Fiber Supply Critical to Pellet Project Success

By Eric Kingsley | August 20, 2013

You can’t run a wood pellet mill without wood. This seems obvious, but I frequently hear from people who think they have identified a technology and customer combination that will make for a successful project, but yet they haven’t given much, if any, thought to their wood supply. 

Of course, identifying wood supply is critical to a pellet project’s success, and should be one of the earliest steps taken when evaluating opportunities. Whether building a pellet mill to serve the domestic heating market or offshore export, finding a location and developing a wood supply strategy that allows for a consistent and reliable supply at a price the mill can afford and suppliers can profit is critical to a project’s success.

Many developers— often at the urging of financial backers—seek to find long-term contracts that lock in the volume and price of wood for years. In a few places, such a strategy might actually work.Unfortunately, many of the contracts that I have seen cross my desk as part of due diligence simply don’t—and can’t—provide the certainty and surety that the developer wants it to.
There are a few reasons for this:

• It is hard to find a wood supplier that is sufficiently creditworthy to stand behind a long-term contract. Yes, there are good organizations, run by good people, with years or decades of experience in the forest industry. I am sure they will do everything they can to honor a contract (or, perhaps more importantly to them, a handshake). However, many companies just don’t have the financial resources to stand behind a long-term contract, and if a supplier can’t back a contract, it is of limited value.

• Wood supply relies upon a fragmented supply chain, with landowners, foresters, loggers and truckers all participating before wood gets to the mill. It is uncommon to find a firm that has all of these components, and it’s very hard to contract a credible promise to supply something you don’t own or control. 

• Wood used for energy is low-grade, and just isn’t worth as much as other products coming off a logging job. Landowners make much more money selling sawlogs for lumber production than wood for pellet production. The money from sales to pellet mills may be important, but it often isn’t the primary focus for assuring long-term profitability.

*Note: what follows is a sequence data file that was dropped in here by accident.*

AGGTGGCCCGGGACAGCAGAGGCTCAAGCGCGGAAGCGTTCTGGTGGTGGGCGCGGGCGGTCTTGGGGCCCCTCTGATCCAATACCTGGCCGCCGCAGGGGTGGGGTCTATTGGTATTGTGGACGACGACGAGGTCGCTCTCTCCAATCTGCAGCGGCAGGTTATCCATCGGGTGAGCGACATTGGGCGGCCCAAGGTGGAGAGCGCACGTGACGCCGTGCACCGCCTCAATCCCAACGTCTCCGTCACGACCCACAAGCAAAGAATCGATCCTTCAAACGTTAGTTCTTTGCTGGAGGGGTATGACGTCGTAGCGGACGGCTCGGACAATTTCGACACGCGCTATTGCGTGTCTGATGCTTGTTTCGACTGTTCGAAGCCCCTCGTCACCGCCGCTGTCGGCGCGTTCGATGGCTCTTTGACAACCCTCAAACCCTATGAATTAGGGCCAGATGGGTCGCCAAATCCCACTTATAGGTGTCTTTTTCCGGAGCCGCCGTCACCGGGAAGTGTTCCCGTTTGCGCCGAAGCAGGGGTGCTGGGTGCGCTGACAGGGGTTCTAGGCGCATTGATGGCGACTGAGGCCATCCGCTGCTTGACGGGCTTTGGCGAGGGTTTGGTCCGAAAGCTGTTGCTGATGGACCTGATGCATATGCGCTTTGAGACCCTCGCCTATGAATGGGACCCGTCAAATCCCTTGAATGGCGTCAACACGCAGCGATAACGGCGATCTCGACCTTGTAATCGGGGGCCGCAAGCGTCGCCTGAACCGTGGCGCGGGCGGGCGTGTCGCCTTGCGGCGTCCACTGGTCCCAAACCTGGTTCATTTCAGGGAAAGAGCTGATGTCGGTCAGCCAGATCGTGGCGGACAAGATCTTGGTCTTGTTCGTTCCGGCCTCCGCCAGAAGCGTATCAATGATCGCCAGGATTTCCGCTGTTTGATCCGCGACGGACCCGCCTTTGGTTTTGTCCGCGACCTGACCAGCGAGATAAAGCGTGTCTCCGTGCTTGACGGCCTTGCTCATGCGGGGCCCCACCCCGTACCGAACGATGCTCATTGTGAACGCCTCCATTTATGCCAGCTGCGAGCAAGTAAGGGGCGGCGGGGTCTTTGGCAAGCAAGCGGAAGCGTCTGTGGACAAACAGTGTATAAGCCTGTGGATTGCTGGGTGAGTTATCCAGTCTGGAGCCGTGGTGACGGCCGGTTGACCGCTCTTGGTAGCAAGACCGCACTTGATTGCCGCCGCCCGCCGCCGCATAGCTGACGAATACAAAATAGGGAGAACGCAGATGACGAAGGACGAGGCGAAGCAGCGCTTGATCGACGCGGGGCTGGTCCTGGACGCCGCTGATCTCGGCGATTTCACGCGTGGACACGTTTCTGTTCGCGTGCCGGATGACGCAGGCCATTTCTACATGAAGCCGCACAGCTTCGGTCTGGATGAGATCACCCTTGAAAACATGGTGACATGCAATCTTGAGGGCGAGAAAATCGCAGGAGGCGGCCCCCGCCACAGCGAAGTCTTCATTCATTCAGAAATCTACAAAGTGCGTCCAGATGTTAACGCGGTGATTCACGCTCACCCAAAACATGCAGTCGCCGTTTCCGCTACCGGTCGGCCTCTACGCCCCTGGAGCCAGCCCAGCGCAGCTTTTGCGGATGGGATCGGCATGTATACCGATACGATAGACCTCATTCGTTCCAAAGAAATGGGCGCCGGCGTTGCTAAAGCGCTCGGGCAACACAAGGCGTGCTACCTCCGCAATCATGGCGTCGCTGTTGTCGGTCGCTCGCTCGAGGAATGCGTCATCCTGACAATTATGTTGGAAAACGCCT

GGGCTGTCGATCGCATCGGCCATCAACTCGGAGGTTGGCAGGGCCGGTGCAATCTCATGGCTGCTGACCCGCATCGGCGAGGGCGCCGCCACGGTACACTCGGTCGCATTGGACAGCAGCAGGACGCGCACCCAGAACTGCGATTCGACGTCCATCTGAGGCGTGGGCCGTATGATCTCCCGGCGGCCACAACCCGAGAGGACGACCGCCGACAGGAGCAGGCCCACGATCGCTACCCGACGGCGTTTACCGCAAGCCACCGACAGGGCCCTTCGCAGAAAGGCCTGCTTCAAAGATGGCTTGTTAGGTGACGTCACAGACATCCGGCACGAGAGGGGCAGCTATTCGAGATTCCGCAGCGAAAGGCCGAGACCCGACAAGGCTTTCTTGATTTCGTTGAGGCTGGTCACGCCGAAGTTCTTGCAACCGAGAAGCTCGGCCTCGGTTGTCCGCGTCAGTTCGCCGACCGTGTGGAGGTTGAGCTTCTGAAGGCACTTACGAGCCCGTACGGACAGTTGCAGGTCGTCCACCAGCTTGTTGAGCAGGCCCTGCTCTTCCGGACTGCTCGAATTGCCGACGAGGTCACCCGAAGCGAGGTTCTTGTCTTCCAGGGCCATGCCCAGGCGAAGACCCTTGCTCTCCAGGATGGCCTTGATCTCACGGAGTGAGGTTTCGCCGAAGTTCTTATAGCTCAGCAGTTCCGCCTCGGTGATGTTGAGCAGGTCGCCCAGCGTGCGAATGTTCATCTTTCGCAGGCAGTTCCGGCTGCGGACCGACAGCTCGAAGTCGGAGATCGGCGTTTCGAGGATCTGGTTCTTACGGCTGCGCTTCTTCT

Given these challenges, wood pellet projects should instead concentrate on developing a system and infrastructure to manage a wood supply that is consistent, reliable, and provides for stable volume and price. In truth, this is important with or without a long-term wood supply agreement. Elements that a project should consider include:

Diversity of supply. Make certain that there are multiple suppliers, perhaps providing multiple types, of feedstock. This way, failure of a single supplier doesn’t have catastrophic results for the pellet mill.
Surge capacity with existing suppliers. Make certain that suppliers can “turn up the volume” for short periods of time, to account for interruptions from other suppliers.

Significant wood storage capacity. Allow for buying when supplies are plentiful and to provide a buffer against any short-term supply interruptions (e.g., weather, or market-related downtime at a sawmill that provides sawdust as a feedstock).

Clear price expectations. Make the price something that loggers know and can make enough money to justify investment in equipment. Sometimes efforts to squeeze the price down as far as it can go has short-term benefits, but almost always causes some suppliers to leave a facility and results in a higher, more volatile price in the long-term.

Reflect supplier costs. Suppliers use diesel in the harvest, processing and transport of wood to a facility. They also have no control over diesel costs. Communicate to suppliers how changes in diesel—both increases and decreases—will be reflected in the price you pay them.

Pellet mills are simply the latest in a long line of forest industries that need significant and price-stable volumes of wood. No matter what a supply contract does or doesn’t say, a project’s real success can be best addressed by giving careful thought and planning to wood supply.

Author: Eric Kingsley
Vice President, Innovative Natural Resource Solutions LLC